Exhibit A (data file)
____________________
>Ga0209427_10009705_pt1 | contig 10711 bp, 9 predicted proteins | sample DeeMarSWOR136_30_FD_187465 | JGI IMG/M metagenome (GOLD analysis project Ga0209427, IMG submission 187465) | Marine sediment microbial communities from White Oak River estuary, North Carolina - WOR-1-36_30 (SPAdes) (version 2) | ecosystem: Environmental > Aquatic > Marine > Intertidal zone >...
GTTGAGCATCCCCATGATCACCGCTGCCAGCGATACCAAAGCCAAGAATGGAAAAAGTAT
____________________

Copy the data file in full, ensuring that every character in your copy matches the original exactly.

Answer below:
>Ga0209427_10009705_pt1 | contig 10711 bp, 9 predicted proteins | sample DeeMarSWOR136_30_FD_187465 | JGI IMG/M metagenome (GOLD analysis project Ga0209427, IMG submission 187465) | Marine sediment microbial communities from White Oak River estuary, North Carolina - WOR-1-36_30 (SPAdes) (version 2) | ecosystem: Environmental > Aquatic > Marine > Intertidal zone >...
GTTGAGCATCCCCATGATCACCGCTGCCAGCGATACCAAAGCCAAGAATGGAAAAAGTAT